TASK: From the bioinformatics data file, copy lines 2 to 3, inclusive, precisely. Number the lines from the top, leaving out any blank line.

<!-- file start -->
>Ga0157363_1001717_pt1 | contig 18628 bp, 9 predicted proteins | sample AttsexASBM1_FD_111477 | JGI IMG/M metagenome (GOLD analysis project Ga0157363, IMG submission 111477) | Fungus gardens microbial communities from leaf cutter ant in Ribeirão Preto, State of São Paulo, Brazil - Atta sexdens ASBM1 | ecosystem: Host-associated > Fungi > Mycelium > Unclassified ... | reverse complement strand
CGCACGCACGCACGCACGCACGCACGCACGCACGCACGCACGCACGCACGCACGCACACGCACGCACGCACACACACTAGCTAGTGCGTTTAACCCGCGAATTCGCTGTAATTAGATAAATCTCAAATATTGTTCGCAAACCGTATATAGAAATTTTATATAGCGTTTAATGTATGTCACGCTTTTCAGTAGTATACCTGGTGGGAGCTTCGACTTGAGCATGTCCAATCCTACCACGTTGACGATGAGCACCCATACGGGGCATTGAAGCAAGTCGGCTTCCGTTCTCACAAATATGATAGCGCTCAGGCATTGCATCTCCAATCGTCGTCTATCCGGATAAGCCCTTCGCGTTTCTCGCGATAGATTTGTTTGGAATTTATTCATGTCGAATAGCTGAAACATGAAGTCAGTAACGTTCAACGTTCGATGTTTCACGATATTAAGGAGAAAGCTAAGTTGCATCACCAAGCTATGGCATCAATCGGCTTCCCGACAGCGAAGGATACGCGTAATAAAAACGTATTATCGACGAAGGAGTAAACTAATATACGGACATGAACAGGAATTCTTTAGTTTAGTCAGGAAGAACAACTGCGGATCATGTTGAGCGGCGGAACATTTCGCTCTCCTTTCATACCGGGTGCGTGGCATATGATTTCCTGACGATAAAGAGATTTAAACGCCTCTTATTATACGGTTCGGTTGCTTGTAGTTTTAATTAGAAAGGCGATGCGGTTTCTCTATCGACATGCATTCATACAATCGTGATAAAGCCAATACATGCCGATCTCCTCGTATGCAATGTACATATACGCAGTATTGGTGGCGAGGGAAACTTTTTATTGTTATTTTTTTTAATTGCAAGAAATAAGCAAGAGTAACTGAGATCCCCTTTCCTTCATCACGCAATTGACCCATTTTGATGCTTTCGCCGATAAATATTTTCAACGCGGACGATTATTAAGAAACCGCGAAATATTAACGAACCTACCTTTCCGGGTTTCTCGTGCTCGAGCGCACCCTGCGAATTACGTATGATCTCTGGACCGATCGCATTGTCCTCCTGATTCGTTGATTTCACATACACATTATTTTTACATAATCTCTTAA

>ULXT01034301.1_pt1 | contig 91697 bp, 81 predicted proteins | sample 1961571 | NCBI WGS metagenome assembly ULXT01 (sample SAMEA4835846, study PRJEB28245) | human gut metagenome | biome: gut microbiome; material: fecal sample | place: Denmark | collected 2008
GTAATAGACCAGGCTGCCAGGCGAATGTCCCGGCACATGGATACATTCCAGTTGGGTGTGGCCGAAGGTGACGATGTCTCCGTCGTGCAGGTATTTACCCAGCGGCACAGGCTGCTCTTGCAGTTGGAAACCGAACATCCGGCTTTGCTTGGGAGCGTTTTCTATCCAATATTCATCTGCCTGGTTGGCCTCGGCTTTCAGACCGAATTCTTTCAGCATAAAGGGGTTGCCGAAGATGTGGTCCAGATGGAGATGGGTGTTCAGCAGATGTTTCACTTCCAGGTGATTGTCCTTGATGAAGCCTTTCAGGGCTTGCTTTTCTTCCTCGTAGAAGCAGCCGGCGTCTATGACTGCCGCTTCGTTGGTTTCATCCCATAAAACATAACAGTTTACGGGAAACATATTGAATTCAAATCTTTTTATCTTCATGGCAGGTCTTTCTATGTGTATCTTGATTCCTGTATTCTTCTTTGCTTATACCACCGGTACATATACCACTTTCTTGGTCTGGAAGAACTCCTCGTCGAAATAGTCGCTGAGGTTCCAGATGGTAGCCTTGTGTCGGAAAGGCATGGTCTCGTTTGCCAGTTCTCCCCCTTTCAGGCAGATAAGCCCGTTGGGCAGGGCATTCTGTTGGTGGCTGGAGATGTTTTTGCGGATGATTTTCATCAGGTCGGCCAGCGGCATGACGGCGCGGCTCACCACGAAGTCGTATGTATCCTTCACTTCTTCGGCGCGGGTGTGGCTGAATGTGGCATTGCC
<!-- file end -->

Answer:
CGCACGCACGCACGCACGCACGCACGCACGCACGCACGCACGCACGCACGCACGCACACGCACGCACGCACACACACTAGCTAGTGCGTTTAACCCGCGAATTCGCTGTAATTAGATAAATCTCAAATATTGTTCGCAAACCGTATATAGAAATTTTATATAGCGTTTAATGTATGTCACGCTTTTCAGTAGTATACCTGGTGGGAGCTTCGACTTGAGCATGTCCAATCCTACCACGTTGACGATGAGCACCCATACGGGGCATTGAAGCAAGTCGGCTTCCGTTCTCACAAATATGATAGCGCTCAGGCATTGCATCTCCAATCGTCGTCTATCCGGATAAGCCCTTCGCGTTTCTCGCGATAGATTTGTTTGGAATTTATTCATGTCGAATAGCTGAAACATGAAGTCAGTAACGTTCAACGTTCGATGTTTCACGATATTAAGGAGAAAGCTAAGTTGCATCACCAAGCTATGGCATCAATCGGCTTCCCGACAGCGAAGGATACGCGTAATAAAAACGTATTATCGACGAAGGAGTAAACTAATATACGGACATGAACAGGAATTCTTTAGTTTAGTCAGGAAGAACAACTGCGGATCATGTTGAGCGGCGGAACATTTCGCTCTCCTTTCATACCGGGTGCGTGGCATATGATTTCCTGACGATAAAGAGATTTAAACGCCTCTTATTATACGGTTCGGTTGCTTGTAGTTTTAATTAGAAAGGCGATGCGGTTTCTCTATCGACATGCATTCATACAATCGTGATAAAGCCAATACATGCCGATCTCCTCGTATGCAATGTACATATACGCAGTATTGGTGGCGAGGGAAACTTTTTATTGTTATTTTTTTTAATTGCAAGAAATAAGCAAGAGTAACTGAGATCCCCTTTCCTTCATCACGCAATTGACCCATTTTGATGCTTTCGCCGATAAATATTTTCAACGCGGACGATTATTAAGAAACCGCGAAATATTAACGAACCTACCTTTCCGGGTTTCTCGTGCTCGAGCGCACCCTGCGAATTACGTATGATCTCTGGACCGATCGCATTGTCCTCCTGATTCGTTGATTTCACATACACATTATTTTTACATAATCTCTTAA

>ULXT01034301.1_pt1 | contig 91697 bp, 81 predicted proteins | sample 1961571 | NCBI WGS metagenome assembly ULXT01 (sample SAMEA4835846, study PRJEB28245) | human gut metagenome | biome: gut microbiome; material: fecal sample | place: Denmark | collected 2008